Tennis coach Matt Chilvers has been named as the winner of the 2018 BBC East Midlands Get Inspired Unsung Hero award in recognition of his work to encourage people with disabilities to get involved in tennis.
The 22 year old, from Broughton Astley in Leicestershire, will join winners from other regions at the BBC Sports Personality of the Year Awards in Birmingham next month, when the national award will be presented live on BBC One.
Matt, who is autistic himself, volunteers to coach tennis at Desford Lawn Tennis Club as well as special schools in Leicestershire.
‘A role model for others’
Through his volunteering, Matt acts as a role model for other people with special needs showing that they too can play a role in sport. He has volunteered since he was 15, supporting his coach at Desford Lawn Tennis Club every Saturday morning coaching the junior sessions. He has continued to build his involvement with the sport, successfully taking his LTA Level 1 coaching award and now looking to take his Level 2 award.
Matt now sets up and runs activities at disability tennis sessions, visits schools to talk about tennis and promote the activities and organises tournaments, as well as supporting the Club’s Head Coach run non-disability sessions during the week. Over the past year has helped coach or support tennis activities for people affected by cancer, inclusive tennis sessions, tennis for older people with sight impairment, recovering from operations or dementia, and supported Martyn Whait, one of the Tennis Foundation’s national disability coaches, running sessions in Loughborough.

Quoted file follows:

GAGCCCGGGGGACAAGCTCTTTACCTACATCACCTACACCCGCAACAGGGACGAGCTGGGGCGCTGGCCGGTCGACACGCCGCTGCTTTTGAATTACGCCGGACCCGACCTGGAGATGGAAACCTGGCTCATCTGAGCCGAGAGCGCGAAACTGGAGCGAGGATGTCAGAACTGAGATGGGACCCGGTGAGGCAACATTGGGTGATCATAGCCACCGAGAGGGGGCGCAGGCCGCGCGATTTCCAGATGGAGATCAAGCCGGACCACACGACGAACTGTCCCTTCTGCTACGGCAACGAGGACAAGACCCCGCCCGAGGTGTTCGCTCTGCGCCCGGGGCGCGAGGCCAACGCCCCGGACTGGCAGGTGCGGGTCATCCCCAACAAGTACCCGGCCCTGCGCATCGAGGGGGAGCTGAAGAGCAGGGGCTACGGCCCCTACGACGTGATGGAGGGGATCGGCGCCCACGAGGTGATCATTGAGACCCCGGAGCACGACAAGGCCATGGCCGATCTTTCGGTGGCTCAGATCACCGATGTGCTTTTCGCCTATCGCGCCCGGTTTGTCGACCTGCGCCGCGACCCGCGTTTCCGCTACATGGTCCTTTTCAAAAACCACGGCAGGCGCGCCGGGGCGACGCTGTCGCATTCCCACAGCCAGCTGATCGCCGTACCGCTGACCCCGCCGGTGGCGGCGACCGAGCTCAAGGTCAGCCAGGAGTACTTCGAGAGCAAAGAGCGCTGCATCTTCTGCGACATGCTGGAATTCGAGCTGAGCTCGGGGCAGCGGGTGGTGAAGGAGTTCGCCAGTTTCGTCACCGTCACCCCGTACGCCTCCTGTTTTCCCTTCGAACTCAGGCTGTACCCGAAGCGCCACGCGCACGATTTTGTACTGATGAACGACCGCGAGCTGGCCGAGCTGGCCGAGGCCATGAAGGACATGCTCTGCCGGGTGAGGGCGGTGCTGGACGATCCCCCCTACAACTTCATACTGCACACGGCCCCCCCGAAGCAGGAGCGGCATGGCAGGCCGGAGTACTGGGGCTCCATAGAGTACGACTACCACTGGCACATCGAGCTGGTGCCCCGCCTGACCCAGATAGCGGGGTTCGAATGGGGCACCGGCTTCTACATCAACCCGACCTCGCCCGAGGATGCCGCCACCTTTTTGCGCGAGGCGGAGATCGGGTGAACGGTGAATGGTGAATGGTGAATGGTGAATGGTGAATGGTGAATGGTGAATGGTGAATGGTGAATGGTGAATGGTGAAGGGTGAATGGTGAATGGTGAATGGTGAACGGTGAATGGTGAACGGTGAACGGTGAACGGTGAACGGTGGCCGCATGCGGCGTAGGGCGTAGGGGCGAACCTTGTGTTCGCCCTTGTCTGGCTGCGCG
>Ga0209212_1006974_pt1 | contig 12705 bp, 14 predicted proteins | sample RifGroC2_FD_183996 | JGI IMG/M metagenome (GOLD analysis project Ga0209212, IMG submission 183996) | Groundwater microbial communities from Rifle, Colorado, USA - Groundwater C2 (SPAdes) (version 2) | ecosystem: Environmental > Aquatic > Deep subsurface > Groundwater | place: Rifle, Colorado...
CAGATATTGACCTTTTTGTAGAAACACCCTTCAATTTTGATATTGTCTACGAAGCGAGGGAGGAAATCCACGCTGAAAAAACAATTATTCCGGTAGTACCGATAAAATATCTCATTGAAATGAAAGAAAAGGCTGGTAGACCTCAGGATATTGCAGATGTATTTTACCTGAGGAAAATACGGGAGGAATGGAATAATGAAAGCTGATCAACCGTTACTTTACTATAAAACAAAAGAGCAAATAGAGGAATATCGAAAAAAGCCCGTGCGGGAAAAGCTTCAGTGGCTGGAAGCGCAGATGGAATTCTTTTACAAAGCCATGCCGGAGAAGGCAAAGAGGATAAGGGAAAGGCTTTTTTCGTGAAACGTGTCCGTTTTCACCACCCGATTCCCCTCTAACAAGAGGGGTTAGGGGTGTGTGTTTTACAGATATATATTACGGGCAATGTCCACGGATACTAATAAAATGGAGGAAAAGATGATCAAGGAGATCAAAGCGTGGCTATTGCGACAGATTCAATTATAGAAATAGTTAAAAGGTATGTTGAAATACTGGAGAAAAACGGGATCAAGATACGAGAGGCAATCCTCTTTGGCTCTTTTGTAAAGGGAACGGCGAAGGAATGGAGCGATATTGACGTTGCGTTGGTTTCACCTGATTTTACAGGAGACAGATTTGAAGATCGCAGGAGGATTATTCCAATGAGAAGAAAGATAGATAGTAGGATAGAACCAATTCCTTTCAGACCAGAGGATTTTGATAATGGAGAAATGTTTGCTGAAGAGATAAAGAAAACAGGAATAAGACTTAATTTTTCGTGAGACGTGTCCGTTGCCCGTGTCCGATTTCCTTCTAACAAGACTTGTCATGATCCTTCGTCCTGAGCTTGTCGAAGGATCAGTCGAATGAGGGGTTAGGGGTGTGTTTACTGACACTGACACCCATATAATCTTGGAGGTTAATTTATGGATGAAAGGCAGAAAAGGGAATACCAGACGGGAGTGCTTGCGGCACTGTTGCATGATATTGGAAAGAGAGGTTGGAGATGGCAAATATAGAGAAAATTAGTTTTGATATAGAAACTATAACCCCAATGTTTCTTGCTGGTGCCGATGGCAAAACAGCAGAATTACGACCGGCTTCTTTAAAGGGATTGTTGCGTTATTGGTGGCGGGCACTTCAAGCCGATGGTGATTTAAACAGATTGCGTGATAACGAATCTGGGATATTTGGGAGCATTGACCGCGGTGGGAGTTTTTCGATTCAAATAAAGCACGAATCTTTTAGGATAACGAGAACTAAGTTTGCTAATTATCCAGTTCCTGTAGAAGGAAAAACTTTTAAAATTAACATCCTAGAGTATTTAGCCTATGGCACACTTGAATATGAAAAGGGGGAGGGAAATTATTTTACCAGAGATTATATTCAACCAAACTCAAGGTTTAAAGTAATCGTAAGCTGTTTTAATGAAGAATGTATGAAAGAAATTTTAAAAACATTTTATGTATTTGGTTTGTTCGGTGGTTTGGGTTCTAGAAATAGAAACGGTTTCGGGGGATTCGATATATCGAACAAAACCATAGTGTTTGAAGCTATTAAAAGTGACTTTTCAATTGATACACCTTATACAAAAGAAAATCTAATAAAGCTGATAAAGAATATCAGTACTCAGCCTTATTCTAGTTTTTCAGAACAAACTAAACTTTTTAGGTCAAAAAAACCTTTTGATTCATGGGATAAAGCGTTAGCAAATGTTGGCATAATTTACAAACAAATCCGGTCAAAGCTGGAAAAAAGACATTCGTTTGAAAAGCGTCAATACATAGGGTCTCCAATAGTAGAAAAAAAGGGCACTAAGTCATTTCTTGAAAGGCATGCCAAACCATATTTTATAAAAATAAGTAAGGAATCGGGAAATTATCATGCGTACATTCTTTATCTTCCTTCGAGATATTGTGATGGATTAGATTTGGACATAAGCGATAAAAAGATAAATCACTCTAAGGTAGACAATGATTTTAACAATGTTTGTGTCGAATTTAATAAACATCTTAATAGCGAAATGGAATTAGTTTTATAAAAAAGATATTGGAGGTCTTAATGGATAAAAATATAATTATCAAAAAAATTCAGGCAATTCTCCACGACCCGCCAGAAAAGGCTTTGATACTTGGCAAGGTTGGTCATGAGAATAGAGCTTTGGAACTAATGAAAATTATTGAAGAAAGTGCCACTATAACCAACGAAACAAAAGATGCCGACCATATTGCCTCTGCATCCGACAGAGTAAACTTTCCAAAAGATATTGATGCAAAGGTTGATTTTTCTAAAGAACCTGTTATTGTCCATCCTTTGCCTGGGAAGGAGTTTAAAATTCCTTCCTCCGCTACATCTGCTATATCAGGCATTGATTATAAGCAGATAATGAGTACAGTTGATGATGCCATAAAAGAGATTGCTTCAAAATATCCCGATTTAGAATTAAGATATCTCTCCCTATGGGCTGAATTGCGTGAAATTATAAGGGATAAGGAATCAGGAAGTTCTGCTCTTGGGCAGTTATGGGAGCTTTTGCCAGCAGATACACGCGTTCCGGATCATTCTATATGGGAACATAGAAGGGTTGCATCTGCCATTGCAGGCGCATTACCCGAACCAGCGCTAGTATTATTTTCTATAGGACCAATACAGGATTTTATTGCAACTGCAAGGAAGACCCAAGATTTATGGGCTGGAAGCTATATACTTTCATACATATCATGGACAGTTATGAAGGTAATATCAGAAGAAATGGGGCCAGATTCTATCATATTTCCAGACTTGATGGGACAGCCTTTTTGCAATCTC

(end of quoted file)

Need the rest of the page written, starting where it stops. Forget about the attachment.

Speaking to BBC East Midlands, Tina Waters from Sketchley School, said:
“Matt is absolutely superb, he’s worked with so many of our students now over a number of years and everybody progresses. They love the fact that Matt is autistic as well because it means they can look up to him. They can see he has achieved so much so far in his young life”.
Matt has undertaken his volunteering in tennis while studying an HND in Leisure at Loughborough College. He also plays tennis with Desford’s men’s second team, plays at Tennis Foundation Learning Disability tournaments around the country and represents East Midlands Special Olympics.
— L’boro Sport FE (@LouCollSportFE) November 22, 2018
‘I want others to have the same opportunity’
Giving people with disabilities the opportunity to play tennis and improve their health, social contact and gain confidence is so important to Matt, with him saying: “I get so much out of sport I want other to have the same opportunity. Just because you have special needs does not mean you cannot play sport and have fun. It’s really important to be able to help more autistic people to be able to participate and volunteer in sport. There are a lot of benefits to this”.
Head coach at Desford, Alec Matty, who nominated Matt, added: “He’s a proper unsung hero because he’s had to overcome a lot of things to get him in this position.”
The work of Matt and Alec in delivering the disability tennis activity at Desford LTC led to the club winning the LTA’s Disability Programme of the Year award earlier this year, with Matt being invited to the Nature Valley International WTA tournament in Birmingham to be presented with the award.